I have shared several tips regarding writing your resume during the last few months. It is hard to know where to start. What experiences and accomplishments should you include for the jobs you’ve got your eye on? What new resume rules and trends should you be following? And seriously, one page or two?
Choose the right resume format.
There are lots of different ways to organize the information on your resume-like the Functional resume or Combination resume. But the good old Reverse Chronological resume, where your most recent experience is listed first is usually your best bet. Unless it’s absolutely necessary in your situation, skip the Functional or Skills-based resume. Hiring managers and recruiters like the Chronological format.
When done right, your resume should showcase your most relevant experience as it relates to the role for which you’re applying. The goal, of course, is to help a hiring manager understand how your unique set of skills line up with their needs and that you’re the ideal person for the job.
No sweat, right?
The Chronological Resume
When someone says the word “resume,” the image that comes to mind is probably a chronological resume, since it’s the kind that job seekers use most frequently. It is the one hiring managers and recruiters see most often. Also known as a reverse-chronological resume, which is a slightly more accurate label, it puts the spotlight on your work experience listed from most recent to least recent.
A chronological resume contains the following components, roughly in this order:
- Name and Contact Information (should be at the top of any resume format)
- Summary statement
- Work history (or relevant work history) Including the role, company, location, and dates as well as details about your accomplishments in that role, with your current or most recent job listed first.
- Volunteer experience
What is a Functional Resume?
A functional resume, sometimes called a skills-based resume, places the focus on your skills and areas of expertise, rather than on the details of your work history. So instead of simply listing your recent jobs and corresponding duties in reverse chronological order, like you would on a more traditional chronological resume.
You should select only the most relevant responsibilities from each of your past roles and combine them to paint a broader picture of your skill set.
Like any other resume, a functional layout features your name and contact information at the top and lists your technical skills, interests, and education toward the bottom unless you’re a recent graduate- in that case, it may be closer to the top.
The difference is that the body of a functional resume highlights your most important skills-such as “administrative experience” or “customer service” – with three to five bullet points that show how you’ve applied those skills in various roles. Then your work history would appear as a simple list below your skills section, where you’d only include your job title, the name of your employer, the city where you worked, and your dates of employment.
Because this layout places the primary focus on your relevant skills, functional resumes allow you to better tailor the content to a specific role you’re hoping to land, without having to worry too much about job titles that don’t sound relevant, gaps in employment, or an eclectic work history.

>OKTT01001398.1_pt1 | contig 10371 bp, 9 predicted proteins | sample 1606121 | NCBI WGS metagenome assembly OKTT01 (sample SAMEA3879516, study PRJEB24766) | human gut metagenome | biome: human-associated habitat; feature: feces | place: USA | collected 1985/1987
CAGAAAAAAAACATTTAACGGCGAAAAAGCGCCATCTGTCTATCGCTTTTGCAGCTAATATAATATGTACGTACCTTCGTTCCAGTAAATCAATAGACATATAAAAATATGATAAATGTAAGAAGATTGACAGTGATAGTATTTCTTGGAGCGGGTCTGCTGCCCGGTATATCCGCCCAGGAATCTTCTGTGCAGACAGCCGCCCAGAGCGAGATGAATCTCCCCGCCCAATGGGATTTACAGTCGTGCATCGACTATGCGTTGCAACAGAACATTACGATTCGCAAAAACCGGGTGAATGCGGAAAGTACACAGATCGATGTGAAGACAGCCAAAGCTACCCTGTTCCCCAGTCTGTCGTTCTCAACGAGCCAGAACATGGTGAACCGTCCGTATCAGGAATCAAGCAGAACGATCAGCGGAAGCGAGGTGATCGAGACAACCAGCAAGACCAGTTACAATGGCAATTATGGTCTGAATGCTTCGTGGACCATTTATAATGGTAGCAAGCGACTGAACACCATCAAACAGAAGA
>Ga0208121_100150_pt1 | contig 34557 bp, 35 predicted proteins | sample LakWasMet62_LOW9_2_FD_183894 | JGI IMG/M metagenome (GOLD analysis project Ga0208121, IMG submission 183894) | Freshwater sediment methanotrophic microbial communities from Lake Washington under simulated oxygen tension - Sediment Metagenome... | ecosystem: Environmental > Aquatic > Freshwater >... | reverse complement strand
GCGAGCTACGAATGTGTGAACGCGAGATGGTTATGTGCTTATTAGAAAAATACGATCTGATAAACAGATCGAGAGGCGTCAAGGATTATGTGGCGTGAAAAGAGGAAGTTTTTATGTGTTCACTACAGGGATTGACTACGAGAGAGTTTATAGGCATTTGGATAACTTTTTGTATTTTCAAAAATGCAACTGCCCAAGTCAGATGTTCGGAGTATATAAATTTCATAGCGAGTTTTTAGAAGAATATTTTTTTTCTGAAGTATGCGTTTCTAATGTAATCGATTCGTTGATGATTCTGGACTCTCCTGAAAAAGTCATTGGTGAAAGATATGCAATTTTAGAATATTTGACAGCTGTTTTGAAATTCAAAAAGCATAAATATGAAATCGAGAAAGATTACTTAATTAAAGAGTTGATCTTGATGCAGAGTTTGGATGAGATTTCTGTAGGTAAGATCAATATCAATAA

A good reason to use the functional format is when you don’t have recent work experience. If it’s been a few years or more since you last held a traditional job, you may not want your less-than-recent work history to be the first thing a hiring manager notices when they pull up your resume. Leading with your skills could be a good way to pique a recruiter’s interest before they have a chance to review your dates of employment.
As well this format is great for when you’re making a major career pivot. If you’ve collected an array of transferable skills throughout your work experience but have never used them in the context of a single role, a skills-based resume might allow you to demonstrate how your unique abilities will translate into the next act of your career.
In addition, when you don’t have a lot of actual work experience, Functional resumes enable you to be a little more creative with your work history and allow for some flexibility in the skills you choose to highlight. For example, you probably developed some great research skills as a student or exceptional customer service acumen that time you volunteered for that political campaign.
Lastly, when your work history is all over the place. If you’ve held a string of short-term positions or worked as a contractor using a functional resume may be a great way to organize your experience into a more cohesive story.
Design your resume for skim ability.
I have mentioned before that hiring managers don’t spend a lot of time on each individual resume. So help them get as much information as they can, in as little time as possible by making your resume easy to skim.
Customize your resume.
Creating a customized resume for every job you apply to is no easy task. Especially if your work history isn’t an exact match for the job you want.
If your format is consistent, all you will have to do is highlight your related experience in your summary, change the order of your bullet points and you are good to go for each job that you are applying for.
I can help you determine whether to use a Chronological Functional or Combination resume.
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